Tag Archives: BMGArt gallery

get to know ZOE WOODS

What do you do?

I make blown and carved glass sculptures that have biological sort of influences, like, the symmetrical structures in cells. I’m also really interested in the optical qualities of glass and the sort of trippy reflections you can get.

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Describe your art

Normally I have fairly solid pieces where I trap a bubble of air inside a solid piece of glass and that bubble reflects some sort of pattern that I’ve carved into the glass. Then I have lenses that act as windows to the bubble so that you can get a little view. I guess I like to think that I’m looking at microscopic patterns.

Glacial Shift, 2014  photo by Rebecca Kammer

Glacial Shift, 2014
photo by Rebecca Kammer

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What inspires you?

I don’t know, just that feeling of wonder: in nature, in the design that nature comes up with, which is crazier than people can come up with [laughs].

Do you have a favourite piece?

I think the most recent pieces that I’ve done. There’s more colour and I guess it’s a bit more graphically interesting than my older work, where I had been working a lot in black and white; and with what’s called a Graal technique.

When do you find yourself being most creative?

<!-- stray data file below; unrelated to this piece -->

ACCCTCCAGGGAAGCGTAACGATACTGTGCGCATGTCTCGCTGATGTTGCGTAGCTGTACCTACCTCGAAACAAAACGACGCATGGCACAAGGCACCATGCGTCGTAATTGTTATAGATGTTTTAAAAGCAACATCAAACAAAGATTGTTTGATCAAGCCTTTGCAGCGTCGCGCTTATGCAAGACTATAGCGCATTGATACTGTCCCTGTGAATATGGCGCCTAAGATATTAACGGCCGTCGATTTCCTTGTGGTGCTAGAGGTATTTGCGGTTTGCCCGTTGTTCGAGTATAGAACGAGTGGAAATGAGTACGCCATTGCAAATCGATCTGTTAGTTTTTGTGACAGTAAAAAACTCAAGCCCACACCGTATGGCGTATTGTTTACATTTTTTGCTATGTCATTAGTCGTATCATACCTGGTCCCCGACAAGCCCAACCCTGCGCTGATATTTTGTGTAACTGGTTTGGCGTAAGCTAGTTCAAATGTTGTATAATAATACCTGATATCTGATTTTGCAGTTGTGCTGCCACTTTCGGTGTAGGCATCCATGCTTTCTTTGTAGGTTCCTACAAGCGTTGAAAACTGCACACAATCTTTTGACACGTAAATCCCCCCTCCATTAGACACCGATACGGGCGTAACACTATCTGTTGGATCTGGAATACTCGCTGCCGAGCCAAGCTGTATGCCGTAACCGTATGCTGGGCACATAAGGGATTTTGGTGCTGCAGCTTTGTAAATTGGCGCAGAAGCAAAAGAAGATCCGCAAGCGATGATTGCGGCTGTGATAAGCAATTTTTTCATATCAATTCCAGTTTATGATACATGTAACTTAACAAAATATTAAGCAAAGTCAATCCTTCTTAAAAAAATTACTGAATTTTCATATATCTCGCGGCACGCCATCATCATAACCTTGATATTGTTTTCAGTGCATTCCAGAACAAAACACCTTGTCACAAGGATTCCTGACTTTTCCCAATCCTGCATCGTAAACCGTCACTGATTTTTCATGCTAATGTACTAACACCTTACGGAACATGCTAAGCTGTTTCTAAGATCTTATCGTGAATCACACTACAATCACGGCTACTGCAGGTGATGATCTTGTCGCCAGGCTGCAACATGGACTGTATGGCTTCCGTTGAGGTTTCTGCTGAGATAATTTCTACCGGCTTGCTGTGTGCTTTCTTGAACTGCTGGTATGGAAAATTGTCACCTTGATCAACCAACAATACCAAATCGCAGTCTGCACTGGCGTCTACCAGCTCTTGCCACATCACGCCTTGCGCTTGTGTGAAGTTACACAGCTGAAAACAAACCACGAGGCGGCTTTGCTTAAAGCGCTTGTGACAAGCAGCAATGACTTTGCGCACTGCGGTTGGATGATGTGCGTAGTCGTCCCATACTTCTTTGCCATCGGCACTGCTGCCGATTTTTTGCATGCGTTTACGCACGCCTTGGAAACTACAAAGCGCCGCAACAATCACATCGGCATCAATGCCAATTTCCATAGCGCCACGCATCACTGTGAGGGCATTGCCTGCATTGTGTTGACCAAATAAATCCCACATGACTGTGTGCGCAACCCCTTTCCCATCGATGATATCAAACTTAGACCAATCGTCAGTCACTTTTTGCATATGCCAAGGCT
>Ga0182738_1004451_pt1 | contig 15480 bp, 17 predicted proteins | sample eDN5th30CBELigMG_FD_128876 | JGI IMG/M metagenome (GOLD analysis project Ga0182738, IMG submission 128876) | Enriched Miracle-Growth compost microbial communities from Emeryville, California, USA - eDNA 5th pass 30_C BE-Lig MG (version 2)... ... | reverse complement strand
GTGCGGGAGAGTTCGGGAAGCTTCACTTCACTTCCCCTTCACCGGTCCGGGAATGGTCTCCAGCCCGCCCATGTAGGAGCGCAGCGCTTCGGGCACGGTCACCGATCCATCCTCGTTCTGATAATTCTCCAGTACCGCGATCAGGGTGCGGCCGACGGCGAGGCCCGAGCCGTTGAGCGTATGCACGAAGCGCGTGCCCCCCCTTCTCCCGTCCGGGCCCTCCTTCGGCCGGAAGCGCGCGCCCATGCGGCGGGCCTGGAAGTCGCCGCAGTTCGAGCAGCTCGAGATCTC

In the studio when I’m working. While I’m working I might see something interesting that I hadn’t noticed before. And that makes me think ‘what if I do this next time’. My work is, it’s not like each work is a completely different idea, it’s like a progression of one exploration, I guess.

Bloom, 2014  photo by Rebecca Kammer

Bloom, 2014
photo by Rebecca Kammer

What kinds of comments do you get about your work?

I guess I enjoy it when I see or hear people express wonder like, they don’t quite understand. Yeah, people questioning what they’re seeing. That’s kind of exciting to me, because that’s the kind of feeling that you get when you look at nature, and see something amazing, and are like ‘how’s that possible?’.

What do you think appeals to people about your work?

I’d like to think, or, it might be me just hoping but well, even if people might not know how it’s made, that they can appreciate the quality, of how much time and effort I’ve put into the surfaces and stuff like that. I don’t know, I think people are drawn to symmetry, people are drawn to nature. I guess I kind of hope that the patterns in the work resonate with people because they’re not direct copies of anything in nature but they reference those frameworks of which nature is sometimes based.

Ripple Pair, 2013  photo by Rebecca Kammer

Ripple Pair, 2013
photo by Rebecca Kammer

How long will you sit with a piece until it’s finished?

It does vary. I make the blank in the hot shop with a team of glass blowers and that might take an hour, an hour and a half, then they go into an annealing kiln for a week so they cool down gradually. They need to cool down slowly because the glass needs to be the same temperature throughout or else they’ll crack. So they anneal for a week and then I’ll take them into the cold workshop when and I’ll use stone or diamond wheels to grind on a glass cutting lathe, to cut through layers of colour and create a pattern. And that’s usually between thirty, thirty five hours work. And then, some of them have quite a lot of hand sanding as well, so that’s quite time consuming, they’re a lot of work.

What was the inspiration/influence that directed you to this path?